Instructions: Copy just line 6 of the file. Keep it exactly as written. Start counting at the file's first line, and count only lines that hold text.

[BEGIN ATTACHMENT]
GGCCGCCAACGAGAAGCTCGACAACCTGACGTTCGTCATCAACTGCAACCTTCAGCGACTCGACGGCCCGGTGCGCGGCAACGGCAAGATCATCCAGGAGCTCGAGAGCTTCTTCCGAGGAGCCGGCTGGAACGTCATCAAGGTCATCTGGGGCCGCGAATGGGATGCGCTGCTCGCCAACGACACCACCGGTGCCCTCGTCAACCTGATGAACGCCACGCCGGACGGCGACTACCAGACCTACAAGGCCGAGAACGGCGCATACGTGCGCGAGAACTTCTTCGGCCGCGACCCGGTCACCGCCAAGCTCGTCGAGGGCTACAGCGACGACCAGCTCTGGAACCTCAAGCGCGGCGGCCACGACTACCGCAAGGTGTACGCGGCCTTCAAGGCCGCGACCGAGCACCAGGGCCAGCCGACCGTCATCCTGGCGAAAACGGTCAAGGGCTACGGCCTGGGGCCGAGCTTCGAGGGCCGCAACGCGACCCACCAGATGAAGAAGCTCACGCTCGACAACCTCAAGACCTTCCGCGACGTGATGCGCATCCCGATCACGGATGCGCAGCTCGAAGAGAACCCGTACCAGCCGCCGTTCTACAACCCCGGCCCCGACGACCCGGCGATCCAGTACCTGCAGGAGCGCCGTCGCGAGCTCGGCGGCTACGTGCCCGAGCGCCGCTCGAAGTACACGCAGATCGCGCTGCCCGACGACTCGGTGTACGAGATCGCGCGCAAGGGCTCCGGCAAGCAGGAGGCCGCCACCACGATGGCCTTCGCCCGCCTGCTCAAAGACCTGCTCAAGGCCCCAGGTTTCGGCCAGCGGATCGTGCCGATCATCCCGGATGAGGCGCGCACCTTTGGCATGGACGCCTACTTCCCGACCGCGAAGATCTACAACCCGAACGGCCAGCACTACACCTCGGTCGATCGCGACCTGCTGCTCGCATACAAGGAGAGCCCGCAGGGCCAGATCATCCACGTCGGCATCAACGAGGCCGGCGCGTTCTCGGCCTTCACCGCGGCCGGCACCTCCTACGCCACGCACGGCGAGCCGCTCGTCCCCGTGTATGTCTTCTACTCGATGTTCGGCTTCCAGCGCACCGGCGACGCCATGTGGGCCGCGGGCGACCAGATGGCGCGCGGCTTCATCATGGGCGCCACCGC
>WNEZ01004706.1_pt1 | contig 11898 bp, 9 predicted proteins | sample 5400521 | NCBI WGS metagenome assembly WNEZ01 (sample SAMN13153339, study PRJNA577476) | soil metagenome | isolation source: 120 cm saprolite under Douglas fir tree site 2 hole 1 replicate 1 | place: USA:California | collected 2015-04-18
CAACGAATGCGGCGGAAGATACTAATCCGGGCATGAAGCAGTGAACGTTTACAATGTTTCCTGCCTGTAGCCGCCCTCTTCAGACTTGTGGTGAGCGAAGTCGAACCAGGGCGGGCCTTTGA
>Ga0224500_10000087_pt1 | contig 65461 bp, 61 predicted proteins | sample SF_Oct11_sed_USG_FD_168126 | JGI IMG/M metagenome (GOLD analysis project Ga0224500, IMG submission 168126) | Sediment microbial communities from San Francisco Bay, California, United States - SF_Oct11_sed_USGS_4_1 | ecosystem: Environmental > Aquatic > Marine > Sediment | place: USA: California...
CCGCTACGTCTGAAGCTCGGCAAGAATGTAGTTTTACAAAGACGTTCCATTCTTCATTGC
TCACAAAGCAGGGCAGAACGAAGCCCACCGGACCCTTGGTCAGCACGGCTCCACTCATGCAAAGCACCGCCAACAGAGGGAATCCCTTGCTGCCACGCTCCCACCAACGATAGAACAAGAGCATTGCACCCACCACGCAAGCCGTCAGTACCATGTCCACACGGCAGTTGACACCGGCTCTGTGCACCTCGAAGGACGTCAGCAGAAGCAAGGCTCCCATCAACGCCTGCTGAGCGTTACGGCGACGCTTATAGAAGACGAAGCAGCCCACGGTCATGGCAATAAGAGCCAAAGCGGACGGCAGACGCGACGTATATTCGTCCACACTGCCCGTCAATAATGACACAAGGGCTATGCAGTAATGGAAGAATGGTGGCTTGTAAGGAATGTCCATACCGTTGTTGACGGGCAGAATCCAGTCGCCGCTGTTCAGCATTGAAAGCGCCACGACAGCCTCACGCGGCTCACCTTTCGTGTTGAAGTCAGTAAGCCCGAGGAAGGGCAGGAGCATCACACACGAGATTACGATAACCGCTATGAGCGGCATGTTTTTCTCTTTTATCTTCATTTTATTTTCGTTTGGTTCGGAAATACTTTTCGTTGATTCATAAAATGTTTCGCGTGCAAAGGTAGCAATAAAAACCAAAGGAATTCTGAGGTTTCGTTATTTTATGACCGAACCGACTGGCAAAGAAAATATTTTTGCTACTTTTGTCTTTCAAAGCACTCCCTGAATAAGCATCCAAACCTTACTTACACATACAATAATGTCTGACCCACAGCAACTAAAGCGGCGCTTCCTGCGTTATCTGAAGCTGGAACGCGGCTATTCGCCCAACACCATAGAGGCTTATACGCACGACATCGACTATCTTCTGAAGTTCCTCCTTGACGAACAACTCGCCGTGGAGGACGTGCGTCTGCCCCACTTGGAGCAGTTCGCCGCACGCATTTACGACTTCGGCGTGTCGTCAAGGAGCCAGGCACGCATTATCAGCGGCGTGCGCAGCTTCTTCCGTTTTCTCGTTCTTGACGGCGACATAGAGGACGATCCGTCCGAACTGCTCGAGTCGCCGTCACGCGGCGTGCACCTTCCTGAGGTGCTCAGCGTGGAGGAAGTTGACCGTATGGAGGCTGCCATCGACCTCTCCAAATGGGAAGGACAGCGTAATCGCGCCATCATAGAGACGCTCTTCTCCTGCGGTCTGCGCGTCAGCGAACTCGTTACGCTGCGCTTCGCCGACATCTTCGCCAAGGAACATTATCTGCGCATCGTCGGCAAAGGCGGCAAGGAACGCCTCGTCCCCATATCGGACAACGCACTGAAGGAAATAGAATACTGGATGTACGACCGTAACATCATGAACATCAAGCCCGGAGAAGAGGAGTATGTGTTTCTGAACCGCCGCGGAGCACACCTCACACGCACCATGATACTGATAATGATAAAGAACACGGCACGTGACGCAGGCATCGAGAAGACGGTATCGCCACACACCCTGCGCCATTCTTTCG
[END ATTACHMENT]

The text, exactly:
TCACAAAGCAGGGCAGAACGAAGCCCACCGGACCCTTGGTCAGCACGGCTCCACTCATGCAAAGCACCGCCAACAGAGGGAATCCCTTGCTGCCACGCTCCCACCAACGATAGAACAAGAGCATTGCACCCACCACGCAAGCCGTCAGTACCATGTCCACACGGCAGTTGACACCGGCTCTGTGCACCTCGAAGGACGTCAGCAGAAGCAAGGCTCCCATCAACGCCTGCTGAGCGTTACGGCGACGCTTATAGAAGACGAAGCAGCCCACGGTCATGGCAATAAGAGCCAAAGCGGACGGCAGACGCGACGTATATTCGTCCACACTGCCCGTCAATAATGACACAAGGGCTATGCAGTAATGGAAGAATGGTGGCTTGTAAGGAATGTCCATACCGTTGTTGACGGGCAGAATCCAGTCGCCGCTGTTCAGCATTGAAAGCGCCACGACAGCCTCACGCGGCTCACCTTTCGTGTTGAAGTCAGTAAGCCCGAGGAAGGGCAGGAGCATCACACACGAGATTACGATAACCGCTATGAGCGGCATGTTTTTCTCTTTTATCTTCATTTTATTTTCGTTTGGTTCGGAAATACTTTTCGTTGATTCATAAAATGTTTCGCGTGCAAAGGTAGCAATAAAAACCAAAGGAATTCTGAGGTTTCGTTATTTTATGACCGAACCGACTGGCAAAGAAAATATTTTTGCTACTTTTGTCTTTCAAAGCACTCCCTGAATAAGCATCCAAACCTTACTTACACATACAATAATGTCTGACCCACAGCAACTAAAGCGGCGCTTCCTGCGTTATCTGAAGCTGGAACGCGGCTATTCGCCCAACACCATAGAGGCTTATACGCACGACATCGACTATCTTCTGAAGTTCCTCCTTGACGAACAACTCGCCGTGGAGGACGTGCGTCTGCCCCACTTGGAGCAGTTCGCCGCACGCATTTACGACTTCGGCGTGTCGTCAAGGAGCCAGGCACGCATTATCAGCGGCGTGCGCAGCTTCTTCCGTTTTCTCGTTCTTGACGGCGACATAGAGGACGATCCGTCCGAACTGCTCGAGTCGCCGTCACGCGGCGTGCACCTTCCTGAGGTGCTCAGCGTGGAGGAAGTTGACCGTATGGAGGCTGCCATCGACCTCTCCAAATGGGAAGGACAGCGTAATCGCGCCATCATAGAGACGCTCTTCTCCTGCGGTCTGCGCGTCAGCGAACTCGTTACGCTGCGCTTCGCCGACATCTTCGCCAAGGAACATTATCTGCGCATCGTCGGCAAAGGCGGCAAGGAACGCCTCGTCCCCATATCGGACAACGCACTGAAGGAAATAGAATACTGGATGTACGACCGTAACATCATGAACATCAAGCCCGGAGAAGAGGAGTATGTGTTTCTGAACCGCCGCGGAGCACACCTCACACGCACCATGATACTGATAATGATAAAGAACACGGCACGTGACGCAGGCATCGAGAAGACGGTATCGCCACACACCCTGCGCCATTCTTTCG